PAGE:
My Experience Searching For An Attorney

search.jpgMy wife and I moved at the beginning of September to another apartment in the city. We had a few issues with the previous landlord and our security deposit. The situation escalated to the point that I needed to speak with a landlord/tenant attorney.

I have 3 different friends living in Chicago that are attorneys. However, none of them practice in the landlord/tenant field. So naturally, I asked around to see if they could refer anyone who could help with my specific problem. One of my friends gave me the name and number of a lawyer that handled landlord/tenant issues.

What Happened Next

I was happy to have the name and number but I decided that I wanted to check out the referred attorney’s website so I could get a handle on his practice.

I Googled his name and nothing came up. I searched for the name of his firm and a generic lawyers.com profile showed up with a phone number and address, nothing more. I ran a search for his partner and an unclaimed Avvo listing appeared that offered me no additional information.

I figured as long as I was online doing research, I should see who else is out there. I started performing searches for landlord/tenant attorneys in Chicago. I looked for answers to specific questions I had regarding my issue. I came across a couple of informational websites and blogs that discussed the specific issues I was facing. The articles helped me through the process and explained some of the rights I was afforded as a Chicago tenant.

You know what happened after that? I followed up with one of the guys providing me with good information instead of the referral.

The Point

My partner, Gyi Tsakalakis, wrote a post on our company blog titled “A Guy Searches On Google“.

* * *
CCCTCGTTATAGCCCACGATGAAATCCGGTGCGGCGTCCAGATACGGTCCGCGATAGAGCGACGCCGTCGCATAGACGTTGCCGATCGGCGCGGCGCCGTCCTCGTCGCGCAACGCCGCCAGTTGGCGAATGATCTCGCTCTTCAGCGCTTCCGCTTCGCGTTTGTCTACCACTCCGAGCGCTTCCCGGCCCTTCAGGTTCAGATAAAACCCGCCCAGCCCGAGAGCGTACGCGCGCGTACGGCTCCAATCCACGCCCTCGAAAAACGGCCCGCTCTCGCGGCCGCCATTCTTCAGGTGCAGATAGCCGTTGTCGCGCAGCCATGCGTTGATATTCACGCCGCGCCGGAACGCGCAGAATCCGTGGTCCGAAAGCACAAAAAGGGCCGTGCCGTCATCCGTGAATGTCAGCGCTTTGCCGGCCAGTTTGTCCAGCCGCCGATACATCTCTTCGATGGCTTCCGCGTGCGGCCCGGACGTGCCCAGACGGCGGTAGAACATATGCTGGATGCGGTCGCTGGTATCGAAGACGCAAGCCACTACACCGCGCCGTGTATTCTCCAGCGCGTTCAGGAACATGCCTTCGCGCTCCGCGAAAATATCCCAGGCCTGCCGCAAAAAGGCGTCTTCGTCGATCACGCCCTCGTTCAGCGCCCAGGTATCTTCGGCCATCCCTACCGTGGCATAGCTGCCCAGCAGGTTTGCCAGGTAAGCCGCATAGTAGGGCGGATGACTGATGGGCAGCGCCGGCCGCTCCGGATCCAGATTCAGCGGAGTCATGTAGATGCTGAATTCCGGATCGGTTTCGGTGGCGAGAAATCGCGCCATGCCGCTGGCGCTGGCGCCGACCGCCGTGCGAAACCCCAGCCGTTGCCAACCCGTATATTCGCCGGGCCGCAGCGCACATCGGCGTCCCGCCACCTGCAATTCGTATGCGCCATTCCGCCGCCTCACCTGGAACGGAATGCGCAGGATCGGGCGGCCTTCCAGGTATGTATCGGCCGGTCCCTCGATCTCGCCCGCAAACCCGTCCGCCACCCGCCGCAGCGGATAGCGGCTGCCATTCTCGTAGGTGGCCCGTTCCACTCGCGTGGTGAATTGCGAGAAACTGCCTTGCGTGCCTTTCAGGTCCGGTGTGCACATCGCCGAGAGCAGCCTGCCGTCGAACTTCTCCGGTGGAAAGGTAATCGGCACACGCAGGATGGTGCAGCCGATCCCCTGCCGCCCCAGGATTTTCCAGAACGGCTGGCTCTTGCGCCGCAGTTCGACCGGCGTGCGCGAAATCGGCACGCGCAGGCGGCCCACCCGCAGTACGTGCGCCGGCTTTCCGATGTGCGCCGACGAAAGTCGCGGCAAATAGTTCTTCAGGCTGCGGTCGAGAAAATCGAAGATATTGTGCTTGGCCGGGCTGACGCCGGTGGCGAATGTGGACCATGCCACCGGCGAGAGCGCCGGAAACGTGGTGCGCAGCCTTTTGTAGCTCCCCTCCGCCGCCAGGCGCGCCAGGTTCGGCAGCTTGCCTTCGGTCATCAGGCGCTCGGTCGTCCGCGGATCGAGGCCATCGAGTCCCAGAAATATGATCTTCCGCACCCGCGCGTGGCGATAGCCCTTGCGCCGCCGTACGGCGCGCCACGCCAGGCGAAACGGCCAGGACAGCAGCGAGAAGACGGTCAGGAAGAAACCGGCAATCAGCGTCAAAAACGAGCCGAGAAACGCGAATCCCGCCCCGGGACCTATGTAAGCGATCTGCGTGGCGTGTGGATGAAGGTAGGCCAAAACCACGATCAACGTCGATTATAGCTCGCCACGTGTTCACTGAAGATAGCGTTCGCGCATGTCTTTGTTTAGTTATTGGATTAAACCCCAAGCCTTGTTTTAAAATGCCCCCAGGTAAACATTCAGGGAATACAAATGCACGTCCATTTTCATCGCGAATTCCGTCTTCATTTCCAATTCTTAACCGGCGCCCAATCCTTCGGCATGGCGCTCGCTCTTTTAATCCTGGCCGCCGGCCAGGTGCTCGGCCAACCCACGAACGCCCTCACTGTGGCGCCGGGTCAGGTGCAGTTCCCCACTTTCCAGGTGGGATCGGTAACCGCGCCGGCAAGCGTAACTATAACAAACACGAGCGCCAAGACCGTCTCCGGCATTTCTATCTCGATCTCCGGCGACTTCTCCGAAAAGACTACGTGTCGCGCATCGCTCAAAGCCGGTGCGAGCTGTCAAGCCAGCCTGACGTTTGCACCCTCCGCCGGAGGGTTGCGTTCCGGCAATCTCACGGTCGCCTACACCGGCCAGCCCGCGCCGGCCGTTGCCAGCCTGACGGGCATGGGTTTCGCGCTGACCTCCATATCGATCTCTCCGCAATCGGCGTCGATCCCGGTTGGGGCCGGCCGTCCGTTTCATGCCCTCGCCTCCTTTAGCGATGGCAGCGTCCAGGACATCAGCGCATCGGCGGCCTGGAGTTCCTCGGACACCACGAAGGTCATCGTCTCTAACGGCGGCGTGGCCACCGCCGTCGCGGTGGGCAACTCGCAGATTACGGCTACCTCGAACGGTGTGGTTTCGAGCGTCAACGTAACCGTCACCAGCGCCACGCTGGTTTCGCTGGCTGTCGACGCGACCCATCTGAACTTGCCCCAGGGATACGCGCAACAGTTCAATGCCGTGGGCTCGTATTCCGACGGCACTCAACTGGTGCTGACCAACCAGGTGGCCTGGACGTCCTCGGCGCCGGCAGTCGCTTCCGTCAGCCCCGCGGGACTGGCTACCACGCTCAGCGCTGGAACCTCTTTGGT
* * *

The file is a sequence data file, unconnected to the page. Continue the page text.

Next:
Have you heard this one?

A guy gets into a car accident. He’s injured pretty badly. He has a friend from college who is a lawyer, but she works patent litigation. However, she knows someone from law school that handles motor vehicle accident injury cases. She gives the guy the attorney’s name.

The guy searches for the lawyer on Google. Google returns the following:

  • The lawyer’s website, that has been +1′d by someone the guy knows on Google+.
  • The lawyer’s Google Places listing with several reviews from clients and other lawyers.
  • A .pdf file of the lawyer’s resume.
  • The lawyer’s Avvo profile with reviews, answers, and license history.
  • The lawyer’s LinkedIn profile that contains testimonials and answers the lawyer has provided on LinkedIn’s answers.
  • A YouTube video of the lawyer discussing the anatomy of a car accident case.
  • The lawyer’s Super Lawyer profile.
  • A local Adwords Express Ad containing ratings, address, and phone.
  • An article in which the lawyer is quoted on a local news site.
  • The lawyer’s JD Supra profile containing guides for accident injury victims.

The guy has seen what he needed to see, he calls the lawyer.

Here’s a similar, but different story.

A guy gets into a car accident. He’s injured pretty badly. He has a friend from college who is a lawyer, but she works patent litigation. However, she knows someone from law school that handles motor vehicle accident injury cases. She gives the guy the attorney’s name.

The guy searches for the lawyer on Google. Google returns the following:

  • An unclaimed Avvo profile with very little information.
  • A website that looks like it’s from 1990 with stock images.
  • Some other listings for a guy with a similar name.

The guy has seen what he needed to see, he searches for another lawyer.

Which one of these do you want to be your story?

My experience is living proof of the pitfalls when you don’t take control of your reputation, messaging, and visibility online.

Photo by Danard Vicente (http://www.flickr.com/photos/danardvincente/)